Saturday, July 20, 2013

On the Road: Return to Biarritz

When talking geography, people say they’ve traveled to the four corners of the globe... which has always confused me because a globe has no corners.  But then again, we’re talking geography here and not geometry.  People also travel to the four corners of a country, except in France.  France is L’Héxagone, which should require no translation.  And as a hexagon, it has six corners.
     I’m off to one of them, the very southwest corner, the Basque one that’s just pre-Spain.
     I have big hopes for this trip after six weeks of crummy weather not worthy of the end of spring. Something about the words “June” and “heating” just aren’t meant to go together.  And there are only so many days you can use your umbrella before thinking maybe you should ask Mother Nature for your money back.  So my hopes of finally drying out and warming up are high.
      Trains to Bordeaux and beyond to the Spanish border leave from the Gare Montparnasse, as do those to St. Malo (see On the Road: St. Malo on Brittany’s Côte d’Armor, June 29, 2013).  Actually it services the entire west side of France.  So it’s back across town on the métro and onto the TGV for a 5+ hour trip from the drizzle into the light (fingers crossed).

The train doesn’t stop until Bordeaux, after which it becomes a local for people - including many locals - traveling between Dax, Bayonne, Biarritz, St. Jean de Luz and finally Hendaye at the border.  The car I’m in is sold out, with many seats occupied by a young Chinese contingent of both sexes who get off in Bordeaux. One, who is bilingual, appears to be the organizer for the others and I’m sorely tempted to ask him what their business is.  Perhaps a tour of the wine châteaux for a wine tasting or to scope out the next area of investment for the Middle Kingdom?
     After Bordeaux comes a dreary ride across the pine forests planted under Napoleon III in what was just marshland before, and pasturing for the sheep who give milk for those wonderful cheeses with unpronounceable names:  askorria, ossau-iraty, idiazabal...  This is the Landes, the moors which produce a huge share of the wood used in construction all over the country.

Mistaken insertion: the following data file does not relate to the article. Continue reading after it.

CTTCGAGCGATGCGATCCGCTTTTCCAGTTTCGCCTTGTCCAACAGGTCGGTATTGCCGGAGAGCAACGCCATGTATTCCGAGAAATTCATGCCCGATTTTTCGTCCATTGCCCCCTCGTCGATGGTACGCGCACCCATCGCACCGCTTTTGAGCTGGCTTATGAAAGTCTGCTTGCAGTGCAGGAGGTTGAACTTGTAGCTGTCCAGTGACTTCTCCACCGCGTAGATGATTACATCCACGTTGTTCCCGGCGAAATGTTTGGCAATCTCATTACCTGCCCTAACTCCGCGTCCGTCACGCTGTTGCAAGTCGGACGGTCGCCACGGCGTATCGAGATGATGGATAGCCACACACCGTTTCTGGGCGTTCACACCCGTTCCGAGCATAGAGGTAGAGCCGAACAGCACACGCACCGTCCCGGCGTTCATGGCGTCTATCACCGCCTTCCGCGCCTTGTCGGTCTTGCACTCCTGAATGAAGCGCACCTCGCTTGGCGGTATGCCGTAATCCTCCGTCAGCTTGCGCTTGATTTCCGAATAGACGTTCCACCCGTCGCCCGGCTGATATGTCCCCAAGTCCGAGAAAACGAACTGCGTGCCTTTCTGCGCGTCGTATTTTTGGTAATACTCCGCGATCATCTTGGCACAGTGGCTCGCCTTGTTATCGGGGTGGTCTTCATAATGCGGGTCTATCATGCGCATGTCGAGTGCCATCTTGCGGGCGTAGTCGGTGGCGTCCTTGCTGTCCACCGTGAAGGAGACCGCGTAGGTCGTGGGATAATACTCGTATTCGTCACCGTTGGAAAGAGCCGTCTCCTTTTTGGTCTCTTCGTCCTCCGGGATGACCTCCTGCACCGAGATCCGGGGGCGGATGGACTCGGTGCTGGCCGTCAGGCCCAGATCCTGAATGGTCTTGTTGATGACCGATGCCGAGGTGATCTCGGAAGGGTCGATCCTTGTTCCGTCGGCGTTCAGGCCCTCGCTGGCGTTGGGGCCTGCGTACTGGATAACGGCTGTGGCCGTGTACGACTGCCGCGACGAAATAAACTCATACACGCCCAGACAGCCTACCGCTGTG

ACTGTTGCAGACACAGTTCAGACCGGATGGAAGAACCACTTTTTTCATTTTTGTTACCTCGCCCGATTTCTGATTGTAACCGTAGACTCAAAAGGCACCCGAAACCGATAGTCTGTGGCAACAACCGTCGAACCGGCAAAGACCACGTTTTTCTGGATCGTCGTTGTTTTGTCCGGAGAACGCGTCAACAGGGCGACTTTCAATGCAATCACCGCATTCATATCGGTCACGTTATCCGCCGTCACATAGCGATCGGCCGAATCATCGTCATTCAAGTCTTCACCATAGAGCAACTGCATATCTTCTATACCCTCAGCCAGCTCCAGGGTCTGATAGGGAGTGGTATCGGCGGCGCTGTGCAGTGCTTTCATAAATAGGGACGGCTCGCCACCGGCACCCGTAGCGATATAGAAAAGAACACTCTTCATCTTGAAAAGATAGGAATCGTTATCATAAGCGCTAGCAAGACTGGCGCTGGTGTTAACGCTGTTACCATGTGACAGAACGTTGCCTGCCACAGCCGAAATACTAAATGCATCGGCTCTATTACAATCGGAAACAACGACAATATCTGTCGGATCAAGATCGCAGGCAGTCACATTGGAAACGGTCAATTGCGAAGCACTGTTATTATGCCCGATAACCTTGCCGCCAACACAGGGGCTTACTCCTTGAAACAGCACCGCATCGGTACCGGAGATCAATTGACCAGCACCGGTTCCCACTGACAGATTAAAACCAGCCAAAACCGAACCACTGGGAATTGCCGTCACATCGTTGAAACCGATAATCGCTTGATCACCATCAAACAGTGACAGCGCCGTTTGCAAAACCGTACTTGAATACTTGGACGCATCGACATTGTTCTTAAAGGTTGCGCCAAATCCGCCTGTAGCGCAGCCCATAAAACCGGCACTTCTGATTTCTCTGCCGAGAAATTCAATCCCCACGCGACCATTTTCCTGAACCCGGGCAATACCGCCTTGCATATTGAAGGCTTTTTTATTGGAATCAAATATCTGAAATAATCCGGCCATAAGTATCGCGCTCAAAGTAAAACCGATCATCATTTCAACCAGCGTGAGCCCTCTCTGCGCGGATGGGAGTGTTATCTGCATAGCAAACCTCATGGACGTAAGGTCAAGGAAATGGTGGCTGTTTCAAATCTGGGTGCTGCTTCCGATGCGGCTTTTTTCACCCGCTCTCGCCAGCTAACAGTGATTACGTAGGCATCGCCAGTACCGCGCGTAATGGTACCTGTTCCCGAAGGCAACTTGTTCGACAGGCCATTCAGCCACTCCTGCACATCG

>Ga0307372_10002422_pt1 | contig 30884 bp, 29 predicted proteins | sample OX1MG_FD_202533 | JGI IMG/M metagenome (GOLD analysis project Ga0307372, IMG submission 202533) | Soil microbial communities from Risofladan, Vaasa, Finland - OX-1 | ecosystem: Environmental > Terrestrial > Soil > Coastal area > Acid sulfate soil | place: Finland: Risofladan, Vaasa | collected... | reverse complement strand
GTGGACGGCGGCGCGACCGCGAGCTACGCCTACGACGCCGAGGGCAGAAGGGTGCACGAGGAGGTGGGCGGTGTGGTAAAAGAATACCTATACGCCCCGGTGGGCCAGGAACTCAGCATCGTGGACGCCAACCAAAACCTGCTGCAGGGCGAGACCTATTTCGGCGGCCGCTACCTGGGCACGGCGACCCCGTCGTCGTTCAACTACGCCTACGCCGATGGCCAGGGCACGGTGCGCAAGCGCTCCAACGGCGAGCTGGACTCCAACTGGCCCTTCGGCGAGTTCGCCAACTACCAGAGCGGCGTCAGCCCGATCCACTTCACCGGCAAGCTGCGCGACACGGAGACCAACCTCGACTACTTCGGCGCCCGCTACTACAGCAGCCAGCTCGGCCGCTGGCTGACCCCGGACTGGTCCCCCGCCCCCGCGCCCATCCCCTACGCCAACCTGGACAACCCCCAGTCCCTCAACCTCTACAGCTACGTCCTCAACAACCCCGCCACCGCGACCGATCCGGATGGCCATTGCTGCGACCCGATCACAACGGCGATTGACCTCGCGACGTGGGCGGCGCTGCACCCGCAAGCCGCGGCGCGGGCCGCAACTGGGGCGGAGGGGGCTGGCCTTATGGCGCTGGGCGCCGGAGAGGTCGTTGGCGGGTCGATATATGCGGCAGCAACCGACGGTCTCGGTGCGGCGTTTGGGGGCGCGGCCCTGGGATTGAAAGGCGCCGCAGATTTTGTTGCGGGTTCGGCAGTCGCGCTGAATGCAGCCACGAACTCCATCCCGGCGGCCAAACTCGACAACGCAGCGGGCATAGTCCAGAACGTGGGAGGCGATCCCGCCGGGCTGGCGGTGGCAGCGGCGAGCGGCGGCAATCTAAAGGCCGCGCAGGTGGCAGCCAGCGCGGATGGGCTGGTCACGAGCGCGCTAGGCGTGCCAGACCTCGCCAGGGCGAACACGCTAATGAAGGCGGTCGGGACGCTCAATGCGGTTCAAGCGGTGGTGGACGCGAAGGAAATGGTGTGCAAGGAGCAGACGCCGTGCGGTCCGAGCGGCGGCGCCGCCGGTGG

Then comes the bridge over the Adour and into Bayonne, the only major port between Bordeaux and Spain, famous for making chocolate a popular import from the New World.
     After that, there’s just enough time to put away the book and gather up my “effects” before Biarritz.
   The train station is on the edge of town, to which it was exiled so as not to bother the glitterati of this financially comfortable resort town.  The short bus ride to my friend’s apartment wends its zigzaggy way past the camping grounds near the beach, then along the coast and past splendorous seaside buildings dating from the Belle Epoque through the Roaring Twenties.  There has been much money in this town - first the nobles of Spain, then the court of Napoleon III and Empress Eugénie, then the wealthy Russian émigrés who made a timely exit from Lenin’s new deal with far more than just their lives, and then the movie stars of silent films.  And there still is money here.  It’s a town of casinos, four-star hotels and thalassothérapie, complete with an airport that sees passengers such as Cameron Diaz, Madonna, Julia Roberts and soccer star Ronaldo fly in often.